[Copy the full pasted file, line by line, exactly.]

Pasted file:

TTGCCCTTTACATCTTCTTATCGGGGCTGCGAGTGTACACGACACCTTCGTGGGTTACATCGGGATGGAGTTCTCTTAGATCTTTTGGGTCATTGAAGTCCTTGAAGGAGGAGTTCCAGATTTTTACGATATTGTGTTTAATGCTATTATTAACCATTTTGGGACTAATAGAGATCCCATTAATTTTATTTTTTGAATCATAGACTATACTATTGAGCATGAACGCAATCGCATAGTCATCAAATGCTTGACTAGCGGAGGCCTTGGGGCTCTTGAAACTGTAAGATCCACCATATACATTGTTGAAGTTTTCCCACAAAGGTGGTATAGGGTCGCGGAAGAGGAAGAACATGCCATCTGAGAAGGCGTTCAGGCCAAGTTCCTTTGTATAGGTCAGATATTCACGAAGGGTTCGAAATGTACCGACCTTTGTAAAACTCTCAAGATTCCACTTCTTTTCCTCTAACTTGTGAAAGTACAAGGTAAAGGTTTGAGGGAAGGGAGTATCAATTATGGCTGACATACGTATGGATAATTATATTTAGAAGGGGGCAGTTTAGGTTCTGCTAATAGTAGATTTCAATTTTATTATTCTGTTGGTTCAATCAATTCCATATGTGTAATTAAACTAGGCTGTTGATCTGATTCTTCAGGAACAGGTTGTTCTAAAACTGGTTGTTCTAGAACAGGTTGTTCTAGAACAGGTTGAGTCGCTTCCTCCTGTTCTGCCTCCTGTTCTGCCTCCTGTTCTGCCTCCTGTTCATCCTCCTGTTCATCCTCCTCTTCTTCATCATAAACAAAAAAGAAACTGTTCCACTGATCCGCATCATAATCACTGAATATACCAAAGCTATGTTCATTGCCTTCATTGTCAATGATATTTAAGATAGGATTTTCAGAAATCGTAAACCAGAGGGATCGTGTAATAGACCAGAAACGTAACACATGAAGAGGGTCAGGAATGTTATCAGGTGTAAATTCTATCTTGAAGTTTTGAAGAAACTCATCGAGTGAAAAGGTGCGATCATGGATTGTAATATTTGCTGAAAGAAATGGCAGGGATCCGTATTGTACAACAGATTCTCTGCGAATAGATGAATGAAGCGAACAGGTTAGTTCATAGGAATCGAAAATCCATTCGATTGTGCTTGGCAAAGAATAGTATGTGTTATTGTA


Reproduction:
TTGCCCTTTACATCTTCTTATCGGGGCTGCGAGTGTACACGACACCTTCGTGGGTTACATCGGGATGGAGTTCTCTTAGATCTTTTGGGTCATTGAAGTCCTTGAAGGAGGAGTTCCAGATTTTTACGATATTGTGTTTAATGCTATTATTAACCATTTTGGGACTAATAGAGATCCCATTAATTTTATTTTTTGAATCATAGACTATACTATTGAGCATGAACGCAATCGCATAGTCATCAAATGCTTGACTAGCGGAGGCCTTGGGGCTCTTGAAACTGTAAGATCCACCATATACATTGTTGAAGTTTTCCCACAAAGGTGGTATAGGGTCGCGGAAGAGGAAGAACATGCCATCTGAGAAGGCGTTCAGGCCAAGTTCCTTTGTATAGGTCAGATATTCACGAAGGGTTCGAAATGTACCGACCTTTGTAAAACTCTCAAGATTCCACTTCTTTTCCTCTAACTTGTGAAAGTACAAGGTAAAGGTTTGAGGGAAGGGAGTATCAATTATGGCTGACATACGTATGGATAATTATATTTAGAAGGGGGCAGTTTAGGTTCTGCTAATAGTAGATTTCAATTTTATTATTCTGTTGGTTCAATCAATTCCATATGTGTAATTAAACTAGGCTGTTGATCTGATTCTTCAGGAACAGGTTGTTCTAAAACTGGTTGTTCTAGAACAGGTTGTTCTAGAACAGGTTGAGTCGCTTCCTCCTGTTCTGCCTCCTGTTCTGCCTCCTGTTCTGCCTCCTGTTCATCCTCCTGTTCATCCTCCTCTTCTTCATCATAAACAAAAAAGAAACTGTTCCACTGATCCGCATCATAATCACTGAATATACCAAAGCTATGTTCATTGCCTTCATTGTCAATGATATTTAAGATAGGATTTTCAGAAATCGTAAACCAGAGGGATCGTGTAATAGACCAGAAACGTAACACATGAAGAGGGTCAGGAATGTTATCAGGTGTAAATTCTATCTTGAAGTTTTGAAGAAACTCATCGAGTGAAAAGGTGCGATCATGGATTGTAATATTTGCTGAAAGAAATGGCAGGGATCCGTATTGTACAACAGATTCTCTGCGAATAGATGAATGAAGCGAACAGGTTAGTTCATAGGAATCGAAAATCCATTCGATTGTGCTTGGCAAAGAATAGTATGTGTTATTGTA